Ballet must be one of the oldest extra-curricular activities that ever existed. Mums like myself must have been rushing to and from practice, finding the correct shade of stockings, and sewing elastic into shoes for hundreds of years! Although I dare say there couldn’t have been as many different shades of pink stockings to choose from in the 1800s.
My daughter has always loved pink, princesses and fairies, and so I wasn’t surprised when she expressed an interest in ballet when she was still at preschool. Not having ever done the sport myself I wasn’t sure what to expect, but I was more than happy for my little ballerina to pursue her interest. We waited until after she had started kindergarten because we didn’t want to push her into anything too early, and took her along from Term 3. We found the nearest School of Ballet (conveniently running out of our local primary school) which also happens to be a very warm and friendly environment with a great community feel. We were lucky. I have heard of other schools that take things very seriously and wouldn’t have matched our laid-back family style.
Ballet runs with the school year, breaking for school holidays, with an end-of-year concert. At this primary level, they have practice once or twice a week and are offered the opportunity to do exams. Rather than striking panic into the hearts of tiny dancers, I have heard that the examination experience gives the girls and boys a real sense of achievement. There is certainly nothing wrong with a bit of self-discipline and motivation from a young age.
We are now coming up to the end-of-year concert, where all the age groups work together to put on a show. Rehearsals, dress-rehearsals, costumes, hair and yes, even make-up. Now before you paint me the same colour as Toddlers and Tiaras, the make-up is purely so their little faces don’t drown out under the stage lights, none of them look like pageant contestants, I promise.
I have heard so many criticisms of ballet over the years, and growing up as a tomboy you would have never found me in a tutu, but perhaps joining in on the ballet-bagging. But now, no matter what I thought before, I want my daughter to have the freedom to chase her dreams. I have come across those who think much like me at 10 years of age when I thought that ballet was a prissy airy-fairy non-sport. You simply don’t realise the strength and coordination that is required. This year my daughter and I went with her ballet class to An Introduction to The Australian Ballet at the Opera House. Swanky. It was superb to watch the ballet core warm up and then perform. The muscles on those men and women were incredible (and bulging), their grace and form spectacular. No one can tell me that studying ballet for years does nothing for intense physical fitness and strength. It’s hardcore.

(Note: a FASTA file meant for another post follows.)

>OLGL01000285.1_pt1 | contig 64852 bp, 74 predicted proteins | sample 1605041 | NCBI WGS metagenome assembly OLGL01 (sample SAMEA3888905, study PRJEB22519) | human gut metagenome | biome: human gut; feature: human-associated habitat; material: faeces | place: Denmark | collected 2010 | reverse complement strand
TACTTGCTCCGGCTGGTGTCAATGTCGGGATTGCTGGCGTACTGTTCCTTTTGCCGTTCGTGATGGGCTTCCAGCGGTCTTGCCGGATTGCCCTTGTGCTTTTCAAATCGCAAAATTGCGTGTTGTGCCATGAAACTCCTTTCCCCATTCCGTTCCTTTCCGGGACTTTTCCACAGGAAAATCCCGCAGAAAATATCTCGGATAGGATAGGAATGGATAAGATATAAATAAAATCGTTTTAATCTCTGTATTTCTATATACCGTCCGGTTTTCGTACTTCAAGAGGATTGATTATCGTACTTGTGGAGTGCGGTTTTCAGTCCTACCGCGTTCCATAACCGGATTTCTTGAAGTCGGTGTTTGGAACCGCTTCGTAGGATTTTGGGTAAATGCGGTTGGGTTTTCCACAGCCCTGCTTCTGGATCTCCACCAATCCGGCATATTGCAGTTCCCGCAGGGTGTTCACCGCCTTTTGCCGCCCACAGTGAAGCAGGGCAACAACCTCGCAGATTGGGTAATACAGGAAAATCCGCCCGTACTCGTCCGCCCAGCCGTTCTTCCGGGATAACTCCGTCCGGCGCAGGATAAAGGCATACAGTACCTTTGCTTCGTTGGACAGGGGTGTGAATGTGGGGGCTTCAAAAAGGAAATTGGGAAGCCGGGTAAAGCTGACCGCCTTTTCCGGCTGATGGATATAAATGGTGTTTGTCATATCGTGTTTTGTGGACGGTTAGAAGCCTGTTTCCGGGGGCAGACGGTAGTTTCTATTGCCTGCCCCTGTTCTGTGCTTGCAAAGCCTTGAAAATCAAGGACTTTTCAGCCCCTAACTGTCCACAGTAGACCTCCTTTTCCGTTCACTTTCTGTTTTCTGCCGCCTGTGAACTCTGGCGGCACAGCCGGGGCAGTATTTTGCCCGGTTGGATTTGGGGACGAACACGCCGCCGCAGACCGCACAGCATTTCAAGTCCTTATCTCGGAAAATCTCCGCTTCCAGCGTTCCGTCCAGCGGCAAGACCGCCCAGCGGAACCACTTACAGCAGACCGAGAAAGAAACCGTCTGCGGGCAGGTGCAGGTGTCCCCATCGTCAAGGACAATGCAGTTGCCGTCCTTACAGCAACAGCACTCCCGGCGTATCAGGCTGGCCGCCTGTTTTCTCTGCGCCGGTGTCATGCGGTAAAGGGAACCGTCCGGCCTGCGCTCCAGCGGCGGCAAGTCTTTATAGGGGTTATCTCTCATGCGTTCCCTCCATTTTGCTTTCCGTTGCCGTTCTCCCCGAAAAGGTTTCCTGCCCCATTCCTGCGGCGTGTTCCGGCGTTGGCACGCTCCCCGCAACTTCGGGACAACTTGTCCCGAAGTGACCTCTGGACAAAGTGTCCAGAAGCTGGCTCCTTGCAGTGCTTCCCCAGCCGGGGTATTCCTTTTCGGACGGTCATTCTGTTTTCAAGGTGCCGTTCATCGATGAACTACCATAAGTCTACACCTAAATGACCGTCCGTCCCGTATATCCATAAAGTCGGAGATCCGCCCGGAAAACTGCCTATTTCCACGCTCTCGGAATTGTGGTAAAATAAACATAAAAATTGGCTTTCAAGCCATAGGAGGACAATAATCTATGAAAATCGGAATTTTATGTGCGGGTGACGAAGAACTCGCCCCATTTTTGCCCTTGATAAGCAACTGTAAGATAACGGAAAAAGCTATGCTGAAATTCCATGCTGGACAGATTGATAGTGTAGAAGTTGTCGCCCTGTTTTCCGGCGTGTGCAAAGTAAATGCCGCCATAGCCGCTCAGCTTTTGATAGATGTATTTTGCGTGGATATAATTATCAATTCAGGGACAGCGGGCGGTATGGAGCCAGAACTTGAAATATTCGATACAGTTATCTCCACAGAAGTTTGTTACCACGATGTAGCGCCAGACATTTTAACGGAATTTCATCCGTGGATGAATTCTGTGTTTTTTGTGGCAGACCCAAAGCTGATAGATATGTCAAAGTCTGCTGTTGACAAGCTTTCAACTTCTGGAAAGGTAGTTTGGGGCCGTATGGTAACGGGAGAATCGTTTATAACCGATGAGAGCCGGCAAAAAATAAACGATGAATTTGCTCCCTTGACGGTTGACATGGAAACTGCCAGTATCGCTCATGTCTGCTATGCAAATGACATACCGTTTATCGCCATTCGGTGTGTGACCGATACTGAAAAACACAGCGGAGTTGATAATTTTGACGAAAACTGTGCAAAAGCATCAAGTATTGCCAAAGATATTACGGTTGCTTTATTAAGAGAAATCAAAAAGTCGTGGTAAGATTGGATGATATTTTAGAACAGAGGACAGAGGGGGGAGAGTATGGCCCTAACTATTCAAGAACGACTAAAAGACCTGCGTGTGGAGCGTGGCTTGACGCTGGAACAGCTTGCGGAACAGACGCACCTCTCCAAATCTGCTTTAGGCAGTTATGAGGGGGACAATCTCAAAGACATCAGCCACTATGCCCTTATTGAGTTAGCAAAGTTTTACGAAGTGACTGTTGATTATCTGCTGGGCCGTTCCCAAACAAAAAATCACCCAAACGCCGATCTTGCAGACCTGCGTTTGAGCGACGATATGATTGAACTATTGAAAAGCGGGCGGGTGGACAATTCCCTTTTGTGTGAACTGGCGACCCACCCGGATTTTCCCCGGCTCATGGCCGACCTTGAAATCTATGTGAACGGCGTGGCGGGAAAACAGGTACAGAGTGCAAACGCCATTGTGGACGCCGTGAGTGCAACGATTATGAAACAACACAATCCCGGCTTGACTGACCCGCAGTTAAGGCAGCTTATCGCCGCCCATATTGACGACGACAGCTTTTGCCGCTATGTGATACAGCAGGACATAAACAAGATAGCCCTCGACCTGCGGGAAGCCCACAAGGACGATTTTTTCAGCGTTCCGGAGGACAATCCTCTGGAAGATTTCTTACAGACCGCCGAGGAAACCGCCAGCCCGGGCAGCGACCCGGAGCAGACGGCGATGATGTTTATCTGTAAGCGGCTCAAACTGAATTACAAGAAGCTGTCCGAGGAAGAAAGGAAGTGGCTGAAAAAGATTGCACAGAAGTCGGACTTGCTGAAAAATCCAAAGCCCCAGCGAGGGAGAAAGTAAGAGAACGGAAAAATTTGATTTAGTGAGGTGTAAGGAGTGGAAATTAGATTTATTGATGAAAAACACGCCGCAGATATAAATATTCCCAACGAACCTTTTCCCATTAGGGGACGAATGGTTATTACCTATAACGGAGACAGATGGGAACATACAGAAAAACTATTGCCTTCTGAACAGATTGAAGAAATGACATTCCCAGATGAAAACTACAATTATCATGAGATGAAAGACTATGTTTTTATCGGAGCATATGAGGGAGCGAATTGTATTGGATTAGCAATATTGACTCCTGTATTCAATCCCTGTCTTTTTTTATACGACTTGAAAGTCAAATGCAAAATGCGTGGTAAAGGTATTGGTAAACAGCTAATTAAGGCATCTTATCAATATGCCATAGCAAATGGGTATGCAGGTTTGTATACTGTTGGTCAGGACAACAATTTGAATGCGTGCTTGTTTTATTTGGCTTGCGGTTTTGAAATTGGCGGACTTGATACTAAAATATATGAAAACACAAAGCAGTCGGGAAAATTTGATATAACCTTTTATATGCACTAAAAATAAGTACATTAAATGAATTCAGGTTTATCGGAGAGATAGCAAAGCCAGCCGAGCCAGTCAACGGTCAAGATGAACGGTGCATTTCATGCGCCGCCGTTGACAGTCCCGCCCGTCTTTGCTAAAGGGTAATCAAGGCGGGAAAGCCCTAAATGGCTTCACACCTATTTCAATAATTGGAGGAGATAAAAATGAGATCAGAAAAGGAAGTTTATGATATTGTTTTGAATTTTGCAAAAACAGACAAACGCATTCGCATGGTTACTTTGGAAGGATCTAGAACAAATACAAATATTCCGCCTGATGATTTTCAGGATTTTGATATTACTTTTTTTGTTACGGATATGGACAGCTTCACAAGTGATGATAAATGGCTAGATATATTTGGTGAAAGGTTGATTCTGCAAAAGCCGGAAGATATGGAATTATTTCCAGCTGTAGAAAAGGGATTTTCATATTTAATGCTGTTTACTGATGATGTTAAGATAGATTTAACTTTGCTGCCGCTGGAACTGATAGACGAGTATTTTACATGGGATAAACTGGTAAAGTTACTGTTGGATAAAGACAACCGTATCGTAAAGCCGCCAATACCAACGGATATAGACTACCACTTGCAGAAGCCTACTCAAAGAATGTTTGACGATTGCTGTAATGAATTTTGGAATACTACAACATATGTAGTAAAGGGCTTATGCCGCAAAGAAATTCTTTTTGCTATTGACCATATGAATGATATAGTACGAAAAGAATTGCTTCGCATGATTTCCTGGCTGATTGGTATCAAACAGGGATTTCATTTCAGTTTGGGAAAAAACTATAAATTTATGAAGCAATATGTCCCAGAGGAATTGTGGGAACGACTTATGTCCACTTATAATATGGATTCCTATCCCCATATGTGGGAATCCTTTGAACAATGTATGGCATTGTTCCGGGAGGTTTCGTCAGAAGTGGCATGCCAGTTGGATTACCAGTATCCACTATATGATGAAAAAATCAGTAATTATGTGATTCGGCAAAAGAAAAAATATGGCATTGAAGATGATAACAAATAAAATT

Ballet is one of few activities that combine physical, mental and classical exercise. While many other sports develop strategic thinking for the individual and some sports focus on the team, dance incorporates both. Every dancer must be focused not only on their own steps, but how they are moving as a group. The physical demands of this discipline are tough and students develop strong bodies, great posture and also rhythm. These are all qualities we want for our growing children right? Then lose the cliche and get on the ballet bus.
Not having a dance background, I hadn’t been exposed to much ballet until a year ago. I still get excited when I see a ballerina dance in Pointe shoes, yes those super hard-toed ballet slippers, their focus and balance is incredible. At rehearsals the other day I saw a young girl performing en pointe for the first time after only having two months practise. I felt so proud of her it almost brought a tear to my eye, and it wasn’t even my child!
I have developed so much respect for this sport and will now defend it to the end of the earth, which it needs as the world view in general is of pretty ballerinas in their tutus spinning in circles. How wrong the world is. I highly recommend it to anyone thinking about an extra-curricular activity. My advice is to find an environment that you and your child feel comfortable in. Forcing kids into a serious discipline too young could scare them off. Ballet is low-maintenance and generally not pricey unless concert costumes become elaborate works of art. My daughter has made new friends, had fun, and is slowly learning to dance with grace, as well as still riding her bike too fast and playing in the mud.